Can Experiential Travel Help Save the World? Sustainable Tourism and the Geopolitical Benefits
What do Pakistan, Venezuela and Nigeria have in common?

If your answer is unstable governments or destabilized states, you would be partially correct. What they lack is a central vision of where their countries want to be and where they want to be as a people. That vision doesn’t always revolve around tourism, however, more and more countries are beginning to understand that tourism is the central pillar by which a country and its government is stabilized.  When tourism is placed at the center, along with the services sector of the economy, for all government decisions, the results are quite amazing. However, when tourism is limited or non-existent, which is the case in the three countries I just mentioned, the result of change is almost always destabilization.

Here are a few of the best examples starting with Thailand. On the morning of October 13, 2016, King Bhumipol Adulyadej passed away. He had been the longest reigning monarch in the world, ascending the throne in 1946. The very first concern in Thailand was how to keep this from destabilizing a nation that relies on tourism to make up more than 10 percent of its gross domestic product (GDP). There is genuine concern about the heir to the throne receiving the same respect his father earned over his decades on the throne and also about how the new constitution will play out. Even with the challenges ahead as this transition begins, the focus on tourism never waivers and course corrections required to keep tourism in sight are swift and frequent. This is not to say that the opposition points are not valid or not without cause, it is to say only that even through differences, all sides of the equation in Thailand recognize the consequences if tourism were to become a non-revenue generating factor for their economy, and massive job losses that would result.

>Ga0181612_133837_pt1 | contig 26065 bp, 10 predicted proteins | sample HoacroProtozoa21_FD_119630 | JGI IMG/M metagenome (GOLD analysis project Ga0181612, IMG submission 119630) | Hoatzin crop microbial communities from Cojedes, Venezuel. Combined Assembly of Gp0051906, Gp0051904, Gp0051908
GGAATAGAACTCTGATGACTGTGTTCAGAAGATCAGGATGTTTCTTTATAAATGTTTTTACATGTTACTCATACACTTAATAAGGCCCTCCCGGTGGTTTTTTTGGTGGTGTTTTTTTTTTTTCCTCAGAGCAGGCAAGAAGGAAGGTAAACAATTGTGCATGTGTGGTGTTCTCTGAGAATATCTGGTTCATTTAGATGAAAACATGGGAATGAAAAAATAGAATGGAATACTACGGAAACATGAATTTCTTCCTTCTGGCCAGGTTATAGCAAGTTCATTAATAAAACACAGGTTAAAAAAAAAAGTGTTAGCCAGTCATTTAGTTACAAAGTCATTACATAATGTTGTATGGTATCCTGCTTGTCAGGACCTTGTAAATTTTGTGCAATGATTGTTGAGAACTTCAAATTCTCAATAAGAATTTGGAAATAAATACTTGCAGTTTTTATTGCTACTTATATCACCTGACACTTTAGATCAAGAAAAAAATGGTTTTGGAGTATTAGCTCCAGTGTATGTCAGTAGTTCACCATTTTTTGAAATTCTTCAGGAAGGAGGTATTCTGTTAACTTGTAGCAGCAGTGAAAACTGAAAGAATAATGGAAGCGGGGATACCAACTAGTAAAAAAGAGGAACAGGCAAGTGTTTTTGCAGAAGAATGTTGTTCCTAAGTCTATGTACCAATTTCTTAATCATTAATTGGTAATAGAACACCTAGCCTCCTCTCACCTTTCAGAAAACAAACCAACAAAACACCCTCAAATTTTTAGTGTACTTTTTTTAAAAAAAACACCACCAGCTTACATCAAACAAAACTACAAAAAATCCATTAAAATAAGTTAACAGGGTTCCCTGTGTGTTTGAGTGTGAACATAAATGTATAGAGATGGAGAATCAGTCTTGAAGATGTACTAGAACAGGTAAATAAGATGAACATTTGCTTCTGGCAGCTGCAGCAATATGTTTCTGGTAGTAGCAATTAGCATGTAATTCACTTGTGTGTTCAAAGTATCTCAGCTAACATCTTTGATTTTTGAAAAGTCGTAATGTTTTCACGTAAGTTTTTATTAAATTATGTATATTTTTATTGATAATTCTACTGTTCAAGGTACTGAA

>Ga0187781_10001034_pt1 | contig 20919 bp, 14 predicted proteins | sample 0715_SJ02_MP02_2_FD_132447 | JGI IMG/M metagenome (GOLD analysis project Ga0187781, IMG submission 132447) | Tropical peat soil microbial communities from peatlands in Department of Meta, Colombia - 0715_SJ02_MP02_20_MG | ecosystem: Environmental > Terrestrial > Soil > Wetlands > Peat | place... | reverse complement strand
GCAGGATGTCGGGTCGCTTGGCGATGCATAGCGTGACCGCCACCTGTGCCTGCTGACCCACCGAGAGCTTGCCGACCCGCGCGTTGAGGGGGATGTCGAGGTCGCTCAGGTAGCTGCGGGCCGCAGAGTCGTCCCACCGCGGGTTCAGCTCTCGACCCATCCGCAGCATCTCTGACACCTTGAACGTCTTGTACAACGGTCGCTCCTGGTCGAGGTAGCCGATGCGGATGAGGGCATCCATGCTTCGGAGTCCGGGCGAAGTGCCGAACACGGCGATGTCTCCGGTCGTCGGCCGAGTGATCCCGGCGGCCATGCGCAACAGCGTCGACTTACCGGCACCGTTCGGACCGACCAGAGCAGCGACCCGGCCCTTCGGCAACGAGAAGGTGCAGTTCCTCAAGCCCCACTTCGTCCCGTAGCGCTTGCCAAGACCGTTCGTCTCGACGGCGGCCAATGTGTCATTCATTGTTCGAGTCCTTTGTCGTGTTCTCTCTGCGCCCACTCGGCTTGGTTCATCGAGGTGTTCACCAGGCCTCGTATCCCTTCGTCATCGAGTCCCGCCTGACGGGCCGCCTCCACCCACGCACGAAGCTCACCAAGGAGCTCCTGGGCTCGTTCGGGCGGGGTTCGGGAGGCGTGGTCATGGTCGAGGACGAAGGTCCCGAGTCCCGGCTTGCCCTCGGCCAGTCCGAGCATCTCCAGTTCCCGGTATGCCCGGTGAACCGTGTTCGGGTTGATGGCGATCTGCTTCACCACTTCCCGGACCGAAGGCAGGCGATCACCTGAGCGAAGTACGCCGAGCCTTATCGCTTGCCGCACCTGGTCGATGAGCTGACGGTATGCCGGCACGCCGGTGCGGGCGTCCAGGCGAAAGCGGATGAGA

Adventure in Thailand
Tourism has become a major economic factor in the Kingdom of Thailand. Estimates of tourism receipts directly contributing to the Thai GDP of 12 trillion baht range from nine percent (1 trillion baht) (2013) to 16 percent.[1] When including indirect travel and tourism receipts, the 2014 total is estimated to account for 19.3 percent (2.3 trillion baht) of Thailand’s GDP.
Another positive example, and one of my favorite cases, is Colombia. Go back decades and think about what Colombia stood for. Ask anyone their first reaction when you say you are going to Colombia and see how quickly the mind thinks of the days of the Medellin and Cali cartels. For decades, the governments of Colombia were either failing to stop the cartels or were in collusion with them. Fast forward to today and the cartels are no longer the driving force in the Colombian economy the way they once were. The current president of Colombia, as polarizing as he is, was just awarded the Nobel Peace Prize for getting closer than anyone in modern history to brokering a true peace with the Revolutionary Armed Forces of Colombia. Farmers that once served the cartels growing their product in their crops are now working in tourism, making positive contributions to Colombia’s GDP. The tourist board, one of the most engaged I have ever seen, used a very catchy slogan that went viral – “the only risk is wanting to stay.” Today, tourism is major contributing factor to the economy and yet another case that tourism at the center of a country’s vision of stability usually helps a country exceed all expectations.